TLS: In 2018 I became interested in Machine Learning and how it could lead to image production changes in the advertising industry. I studied neural networks and toyed with using a Generative Adversarial Network (GAN) as a potential artmaking tool. A GAN is basically a computer system where one network is given hundreds/thousands of images of something, say a cat, and learns what features make a cat look real. It provides feedback to another network that generates images of a cat based on the dataset of images it is given. This process can be repeated with the newly created images as it ‘learns’ how to make a photo-realistic image. My series New beginnings, old endings, secrets secreting uses my previous work from my paintings Color, Balance as a dataset to train a GAN and create images combined with specific portraits I found online. The computer created images act as a base layer for a painting I further work on in Photoshop. Currently I use Playform, a GAN available to artists who may not have the coding background to set up their own network.

AI has huge implications for artists and image editors. I find it fascinating that I can train a machine from a series of portraits to create images of people who never existed. Computer scientists often refer to early neural network images as ‘dreams’ due to their soft surreal-like quality. Considered a stepping stone in the search for artificial intelligence, hopes and fears surrounding these technologies attach themselves to ideas larger than any individual advance. The subject prompts consideration of my dreams and nightmares; real and imagined, small and large, wholesome, and vapid. I pair each work with a specific hope or fear of my own. These imbued feelings are bits of my unseen character and help shape each work.In many ways AI feels like an erasure of the self. Already, technology causes feelings of alienation, effacement and rising division come to mind. As artists, the medium can feel larger than our ability to wield it. No creative act can thwart the disconnect social technologies create. We can use the technology to bring attention to its effects, though, which is what I try to do with my work.

EB: You mentioned that the process of art making is a bit like studying and understanding our relationship to the world. We're surrounded by masks, both literal and digital and have “finally” hidden all our imperfections. But we all look the same—as if we have all got retouched in Photoshop. What remains? Familiar Faces is a series of quick gestural portraits in black and white that responds to Covid-19. Why this title?

TLS: I chose that title because during COVID I began to notice that even in my neighborhood, familiar faces began to appear strange. People became unrecognizable due to masks, more limited interactions and an absence of response. I started this work because the current moment resembles an urban fog from a dystopian novel, where faces appear distorted, and figures disappear into a colorless haze. I wanted to create portraits that were supposedly of someone familiar but now were transformed into something less recognizable.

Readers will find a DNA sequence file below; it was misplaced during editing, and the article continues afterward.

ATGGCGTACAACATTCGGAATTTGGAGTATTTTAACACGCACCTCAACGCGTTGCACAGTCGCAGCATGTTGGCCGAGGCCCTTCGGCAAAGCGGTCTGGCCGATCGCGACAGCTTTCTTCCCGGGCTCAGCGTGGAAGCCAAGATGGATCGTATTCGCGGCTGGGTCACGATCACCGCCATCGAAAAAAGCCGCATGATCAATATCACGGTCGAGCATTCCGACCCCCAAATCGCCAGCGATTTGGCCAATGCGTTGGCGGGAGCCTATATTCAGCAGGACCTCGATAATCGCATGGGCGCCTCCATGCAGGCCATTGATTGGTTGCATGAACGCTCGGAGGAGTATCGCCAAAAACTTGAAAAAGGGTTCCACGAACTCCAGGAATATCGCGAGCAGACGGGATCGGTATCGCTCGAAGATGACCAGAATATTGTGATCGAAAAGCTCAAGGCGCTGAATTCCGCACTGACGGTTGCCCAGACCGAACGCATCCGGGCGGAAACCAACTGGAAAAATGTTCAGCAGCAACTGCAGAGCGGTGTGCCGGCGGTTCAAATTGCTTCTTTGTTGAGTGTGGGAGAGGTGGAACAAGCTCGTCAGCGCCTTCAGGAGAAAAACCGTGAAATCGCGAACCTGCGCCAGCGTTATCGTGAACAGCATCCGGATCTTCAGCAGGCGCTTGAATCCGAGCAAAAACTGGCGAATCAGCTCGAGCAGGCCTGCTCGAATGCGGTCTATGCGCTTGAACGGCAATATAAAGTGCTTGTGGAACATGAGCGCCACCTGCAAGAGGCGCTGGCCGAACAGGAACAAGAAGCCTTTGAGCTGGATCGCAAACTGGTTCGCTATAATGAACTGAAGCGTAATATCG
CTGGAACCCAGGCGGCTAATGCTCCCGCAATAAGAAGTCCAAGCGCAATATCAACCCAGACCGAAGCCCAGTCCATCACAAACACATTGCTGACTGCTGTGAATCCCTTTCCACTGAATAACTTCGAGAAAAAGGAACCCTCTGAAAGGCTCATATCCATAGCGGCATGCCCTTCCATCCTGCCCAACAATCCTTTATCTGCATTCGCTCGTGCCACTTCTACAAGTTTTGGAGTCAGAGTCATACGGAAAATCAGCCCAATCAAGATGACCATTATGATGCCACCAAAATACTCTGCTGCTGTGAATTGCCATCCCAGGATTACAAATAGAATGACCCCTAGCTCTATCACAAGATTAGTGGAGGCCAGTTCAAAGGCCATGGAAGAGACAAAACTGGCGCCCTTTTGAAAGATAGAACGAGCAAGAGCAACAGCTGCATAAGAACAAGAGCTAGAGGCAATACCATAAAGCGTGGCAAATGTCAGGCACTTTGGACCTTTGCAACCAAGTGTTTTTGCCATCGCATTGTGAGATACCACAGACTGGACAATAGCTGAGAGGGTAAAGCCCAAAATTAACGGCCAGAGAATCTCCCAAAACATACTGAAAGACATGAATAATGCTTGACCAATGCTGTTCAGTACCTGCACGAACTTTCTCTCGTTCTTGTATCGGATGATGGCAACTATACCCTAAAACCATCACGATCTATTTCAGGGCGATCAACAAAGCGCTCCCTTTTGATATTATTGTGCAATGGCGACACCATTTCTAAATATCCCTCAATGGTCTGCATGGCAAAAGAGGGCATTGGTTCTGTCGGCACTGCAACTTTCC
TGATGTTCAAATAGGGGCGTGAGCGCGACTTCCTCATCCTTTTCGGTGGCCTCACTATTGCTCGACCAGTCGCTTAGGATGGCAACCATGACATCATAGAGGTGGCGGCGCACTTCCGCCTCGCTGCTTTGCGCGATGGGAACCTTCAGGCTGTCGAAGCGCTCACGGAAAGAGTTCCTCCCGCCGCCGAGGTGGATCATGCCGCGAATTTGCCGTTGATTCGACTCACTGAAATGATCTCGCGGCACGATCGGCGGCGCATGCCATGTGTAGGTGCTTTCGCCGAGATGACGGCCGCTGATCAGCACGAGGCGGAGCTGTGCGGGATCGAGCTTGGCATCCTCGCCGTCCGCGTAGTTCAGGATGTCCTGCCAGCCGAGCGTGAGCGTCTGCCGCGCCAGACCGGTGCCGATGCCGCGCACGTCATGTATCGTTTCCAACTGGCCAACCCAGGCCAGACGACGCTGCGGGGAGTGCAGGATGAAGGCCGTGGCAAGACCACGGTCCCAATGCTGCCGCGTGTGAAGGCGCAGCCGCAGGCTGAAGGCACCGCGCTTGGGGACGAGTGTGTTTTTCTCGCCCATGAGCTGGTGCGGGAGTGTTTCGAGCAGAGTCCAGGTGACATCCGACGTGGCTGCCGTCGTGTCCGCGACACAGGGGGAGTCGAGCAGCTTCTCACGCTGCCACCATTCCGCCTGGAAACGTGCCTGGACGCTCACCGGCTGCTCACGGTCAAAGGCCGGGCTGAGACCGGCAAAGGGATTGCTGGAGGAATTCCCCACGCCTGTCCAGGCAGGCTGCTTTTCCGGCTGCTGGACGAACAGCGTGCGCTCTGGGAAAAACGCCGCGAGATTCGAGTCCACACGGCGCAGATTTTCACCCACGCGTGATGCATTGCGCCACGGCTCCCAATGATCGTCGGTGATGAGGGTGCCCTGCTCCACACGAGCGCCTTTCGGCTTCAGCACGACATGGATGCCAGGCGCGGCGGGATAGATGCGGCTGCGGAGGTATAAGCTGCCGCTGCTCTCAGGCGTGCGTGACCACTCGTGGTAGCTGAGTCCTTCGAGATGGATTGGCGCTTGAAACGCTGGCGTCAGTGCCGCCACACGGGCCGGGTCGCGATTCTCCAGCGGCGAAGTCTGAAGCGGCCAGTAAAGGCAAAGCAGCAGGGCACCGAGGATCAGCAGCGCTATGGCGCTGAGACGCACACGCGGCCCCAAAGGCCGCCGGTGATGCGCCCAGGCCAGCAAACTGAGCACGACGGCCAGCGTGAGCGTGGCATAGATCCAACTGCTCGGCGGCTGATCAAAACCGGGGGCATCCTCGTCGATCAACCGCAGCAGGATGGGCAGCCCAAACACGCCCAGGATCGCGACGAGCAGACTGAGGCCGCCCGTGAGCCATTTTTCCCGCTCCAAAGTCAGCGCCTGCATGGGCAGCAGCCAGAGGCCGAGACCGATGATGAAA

I liken it to an article I remember reading in 2008 about the image manipulation of portraits titled Mirror, Mirror on the Wall: Enhancement in Self-Recognition. In it participants were asked to pick their actual photographic portrait out of a lineup of enhanced images, both made more and less attractive. As a whole people would overwhelmingly pick a more attractively altered image as their real representation. While I am glossing over a lot from the article, for me it foreshadowed a growing disconnect beginning with oneself and the acceptance of an alternate reality.The pandemic only quickened the pace of this disconnect. I wonder if we're entering a more selfish time. Has wearing a mask contributed to this? In a way the cloaking of one’s physical face now matches the mask that digital avatars have offered for years. This creates an additional rift in personal interactions along with extreme disagreements that involve the policing facial coverings. We're surrounded by mirrors that reflect our own image and those whose views align with our own, but no one else. Our views become less complicated and when exposed to other points of view, not only are we further apart in opinion, we have far less experience responding to it.

EB: Amongst the many lessons that we are learning from this pandemic, is the triumph of the couple “nature - technology”: the essence and the progress. Your art subject has always included nature: that of human beings and their bodies, these containers through which we face the existence and the perception of “reality”. What role does technology play in your art process and where do you foresee us going with that?